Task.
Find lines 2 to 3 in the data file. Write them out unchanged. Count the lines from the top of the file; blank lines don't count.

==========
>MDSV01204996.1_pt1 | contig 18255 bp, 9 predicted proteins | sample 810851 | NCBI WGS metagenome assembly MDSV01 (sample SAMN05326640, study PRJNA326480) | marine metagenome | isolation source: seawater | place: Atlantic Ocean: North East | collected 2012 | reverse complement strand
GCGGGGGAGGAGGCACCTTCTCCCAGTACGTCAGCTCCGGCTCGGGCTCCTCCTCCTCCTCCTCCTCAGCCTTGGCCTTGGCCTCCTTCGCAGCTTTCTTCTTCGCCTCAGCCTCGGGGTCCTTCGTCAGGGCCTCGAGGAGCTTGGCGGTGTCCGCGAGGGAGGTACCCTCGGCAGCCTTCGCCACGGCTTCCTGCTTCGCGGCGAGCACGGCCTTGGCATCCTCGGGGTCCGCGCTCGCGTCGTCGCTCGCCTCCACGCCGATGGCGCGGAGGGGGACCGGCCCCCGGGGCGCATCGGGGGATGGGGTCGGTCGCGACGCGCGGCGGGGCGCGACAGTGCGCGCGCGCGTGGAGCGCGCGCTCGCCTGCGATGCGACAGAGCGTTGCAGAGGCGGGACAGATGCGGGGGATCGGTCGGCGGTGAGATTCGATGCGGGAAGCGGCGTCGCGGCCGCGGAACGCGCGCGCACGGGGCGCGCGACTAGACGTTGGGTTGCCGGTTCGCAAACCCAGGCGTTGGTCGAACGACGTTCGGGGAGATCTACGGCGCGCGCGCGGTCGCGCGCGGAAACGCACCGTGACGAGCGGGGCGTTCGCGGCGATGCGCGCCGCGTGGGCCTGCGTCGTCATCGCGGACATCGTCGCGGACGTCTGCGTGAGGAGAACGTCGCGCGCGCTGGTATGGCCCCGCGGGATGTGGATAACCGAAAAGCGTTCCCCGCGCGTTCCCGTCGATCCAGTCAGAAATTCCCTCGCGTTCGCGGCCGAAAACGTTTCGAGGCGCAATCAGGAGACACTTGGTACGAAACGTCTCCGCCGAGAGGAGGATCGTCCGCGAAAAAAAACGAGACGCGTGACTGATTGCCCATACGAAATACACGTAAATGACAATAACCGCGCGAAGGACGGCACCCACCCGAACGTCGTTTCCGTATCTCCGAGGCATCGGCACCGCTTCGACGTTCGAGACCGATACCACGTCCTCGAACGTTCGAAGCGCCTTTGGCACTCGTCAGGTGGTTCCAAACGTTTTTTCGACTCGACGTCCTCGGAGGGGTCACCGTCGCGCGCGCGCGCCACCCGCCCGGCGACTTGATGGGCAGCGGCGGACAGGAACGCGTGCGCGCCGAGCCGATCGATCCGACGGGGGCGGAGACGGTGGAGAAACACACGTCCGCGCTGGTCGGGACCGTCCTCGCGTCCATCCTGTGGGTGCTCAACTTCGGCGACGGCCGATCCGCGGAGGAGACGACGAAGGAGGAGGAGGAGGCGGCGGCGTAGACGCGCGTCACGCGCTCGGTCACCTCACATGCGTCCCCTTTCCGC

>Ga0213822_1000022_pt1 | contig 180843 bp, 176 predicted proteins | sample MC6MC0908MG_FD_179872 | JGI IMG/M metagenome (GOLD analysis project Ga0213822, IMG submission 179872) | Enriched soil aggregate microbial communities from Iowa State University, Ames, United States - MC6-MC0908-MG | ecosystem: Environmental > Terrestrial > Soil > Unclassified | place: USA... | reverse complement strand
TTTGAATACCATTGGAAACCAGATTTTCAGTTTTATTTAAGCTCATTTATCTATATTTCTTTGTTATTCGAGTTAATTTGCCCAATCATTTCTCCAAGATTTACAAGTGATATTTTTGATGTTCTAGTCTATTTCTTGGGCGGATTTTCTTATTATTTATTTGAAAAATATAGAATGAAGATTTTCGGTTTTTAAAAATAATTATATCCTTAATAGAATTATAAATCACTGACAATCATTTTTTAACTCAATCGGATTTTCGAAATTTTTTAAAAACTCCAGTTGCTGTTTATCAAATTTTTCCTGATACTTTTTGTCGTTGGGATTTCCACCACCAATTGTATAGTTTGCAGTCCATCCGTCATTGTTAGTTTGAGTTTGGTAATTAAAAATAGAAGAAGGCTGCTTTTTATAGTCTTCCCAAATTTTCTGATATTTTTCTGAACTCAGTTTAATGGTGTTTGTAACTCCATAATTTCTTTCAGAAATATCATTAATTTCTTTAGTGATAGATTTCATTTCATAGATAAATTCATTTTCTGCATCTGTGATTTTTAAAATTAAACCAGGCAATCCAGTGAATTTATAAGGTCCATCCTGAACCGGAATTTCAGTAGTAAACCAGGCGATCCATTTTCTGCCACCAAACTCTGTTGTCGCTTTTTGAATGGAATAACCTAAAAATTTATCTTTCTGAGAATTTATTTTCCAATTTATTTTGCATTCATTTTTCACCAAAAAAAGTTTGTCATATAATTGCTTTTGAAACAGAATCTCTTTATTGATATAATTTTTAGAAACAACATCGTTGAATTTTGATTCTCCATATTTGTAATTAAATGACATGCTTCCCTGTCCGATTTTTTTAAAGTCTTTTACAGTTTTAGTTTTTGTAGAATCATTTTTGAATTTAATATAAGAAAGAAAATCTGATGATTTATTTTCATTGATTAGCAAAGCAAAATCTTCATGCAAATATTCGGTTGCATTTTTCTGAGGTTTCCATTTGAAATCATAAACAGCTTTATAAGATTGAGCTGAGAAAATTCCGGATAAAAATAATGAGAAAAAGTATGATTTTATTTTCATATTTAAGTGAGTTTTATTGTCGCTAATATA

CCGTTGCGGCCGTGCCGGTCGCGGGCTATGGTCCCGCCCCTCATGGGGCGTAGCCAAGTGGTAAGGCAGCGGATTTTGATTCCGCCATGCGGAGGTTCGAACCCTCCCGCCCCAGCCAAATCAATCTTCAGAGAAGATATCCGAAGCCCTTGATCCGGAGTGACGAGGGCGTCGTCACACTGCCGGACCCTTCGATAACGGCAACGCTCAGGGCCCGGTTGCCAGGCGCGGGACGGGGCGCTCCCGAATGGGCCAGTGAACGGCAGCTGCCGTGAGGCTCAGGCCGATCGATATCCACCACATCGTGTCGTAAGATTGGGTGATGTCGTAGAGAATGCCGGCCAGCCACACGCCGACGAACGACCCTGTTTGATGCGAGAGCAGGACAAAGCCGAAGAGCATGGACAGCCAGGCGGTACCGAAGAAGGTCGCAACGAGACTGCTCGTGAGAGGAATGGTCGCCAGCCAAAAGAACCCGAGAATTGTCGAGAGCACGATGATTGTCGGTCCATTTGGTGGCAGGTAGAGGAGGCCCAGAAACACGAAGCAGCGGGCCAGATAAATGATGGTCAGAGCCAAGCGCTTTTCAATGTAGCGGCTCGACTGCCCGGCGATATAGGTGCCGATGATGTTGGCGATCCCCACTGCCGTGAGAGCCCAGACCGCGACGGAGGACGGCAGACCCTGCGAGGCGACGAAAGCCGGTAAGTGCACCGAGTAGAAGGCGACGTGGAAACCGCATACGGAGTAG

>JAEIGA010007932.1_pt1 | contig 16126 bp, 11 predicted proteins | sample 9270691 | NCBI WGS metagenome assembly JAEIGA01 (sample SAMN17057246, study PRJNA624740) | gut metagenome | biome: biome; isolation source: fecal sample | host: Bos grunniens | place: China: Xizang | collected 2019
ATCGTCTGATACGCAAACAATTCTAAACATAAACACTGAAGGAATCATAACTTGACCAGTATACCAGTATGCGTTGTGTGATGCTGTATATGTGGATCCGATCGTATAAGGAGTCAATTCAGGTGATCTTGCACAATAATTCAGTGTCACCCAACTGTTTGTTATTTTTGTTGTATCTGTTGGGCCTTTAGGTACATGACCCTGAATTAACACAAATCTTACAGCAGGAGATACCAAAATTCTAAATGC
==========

GCGGGGGAGGAGGCACCTTCTCCCAGTACGTCAGCTCCGGCTCGGGCTCCTCCTCCTCCTCCTCCTCAGCCTTGGCCTTGGCCTCCTTCGCAGCTTTCTTCTTCGCCTCAGCCTCGGGGTCCTTCGTCAGGGCCTCGAGGAGCTTGGCGGTGTCCGCGAGGGAGGTACCCTCGGCAGCCTTCGCCACGGCTTCCTGCTTCGCGGCGAGCACGGCCTTGGCATCCTCGGGGTCCGCGCTCGCGTCGTCGCTCGCCTCCACGCCGATGGCGCGGAGGGGGACCGGCCCCCGGGGCGCATCGGGGGATGGGGTCGGTCGCGACGCGCGGCGGGGCGCGACAGTGCGCGCGCGCGTGGAGCGCGCGCTCGCCTGCGATGCGACAGAGCGTTGCAGAGGCGGGACAGATGCGGGGGATCGGTCGGCGGTGAGATTCGATGCGGGAAGCGGCGTCGCGGCCGCGGAACGCGCGCGCACGGGGCGCGCGACTAGACGTTGGGTTGCCGGTTCGCAAACCCAGGCGTTGGTCGAACGACGTTCGGGGAGATCTACGGCGCGCGCGCGGTCGCGCGCGGAAACGCACCGTGACGAGCGGGGCGTTCGCGGCGATGCGCGCCGCGTGGGCCTGCGTCGTCATCGCGGACATCGTCGCGGACGTCTGCGTGAGGAGAACGTCGCGCGCGCTGGTATGGCCCCGCGGGATGTGGATAACCGAAAAGCGTTCCCCGCGCGTTCCCGTCGATCCAGTCAGAAATTCCCTCGCGTTCGCGGCCGAAAACGTTTCGAGGCGCAATCAGGAGACACTTGGTACGAAACGTCTCCGCCGAGAGGAGGATCGTCCGCGAAAAAAAACGAGACGCGTGACTGATTGCCCATACGAAATACACGTAAATGACAATAACCGCGCGAAGGACGGCACCCACCCGAACGTCGTTTCCGTATCTCCGAGGCATCGGCACCGCTTCGACGTTCGAGACCGATACCACGTCCTCGAACGTTCGAAGCGCCTTTGGCACTCGTCAGGTGGTTCCAAACGTTTTTTCGACTCGACGTCCTCGGAGGGGTCACCGTCGCGCGCGCGCGCCACCCGCCCGGCGACTTGATGGGCAGCGGCGGACAGGAACGCGTGCGCGCCGAGCCGATCGATCCGACGGGGGCGGAGACGGTGGAGAAACACACGTCCGCGCTGGTCGGGACCGTCCTCGCGTCCATCCTGTGGGTGCTCAACTTCGGCGACGGCCGATCCGCGGAGGAGACGACGAAGGAGGAGGAGGAGGCGGCGGCGTAGACGCGCGTCACGCGCTCGGTCACCTCACATGCGTCCCCTTTCCGC

>Ga0213822_1000022_pt1 | contig 180843 bp, 176 predicted proteins | sample MC6MC0908MG_FD_179872 | JGI IMG/M metagenome (GOLD analysis project Ga0213822, IMG submission 179872) | Enriched soil aggregate microbial communities from Iowa State University, Ames, United States - MC6-MC0908-MG | ecosystem: Environmental > Terrestrial > Soil > Unclassified | place: USA... | reverse complement strand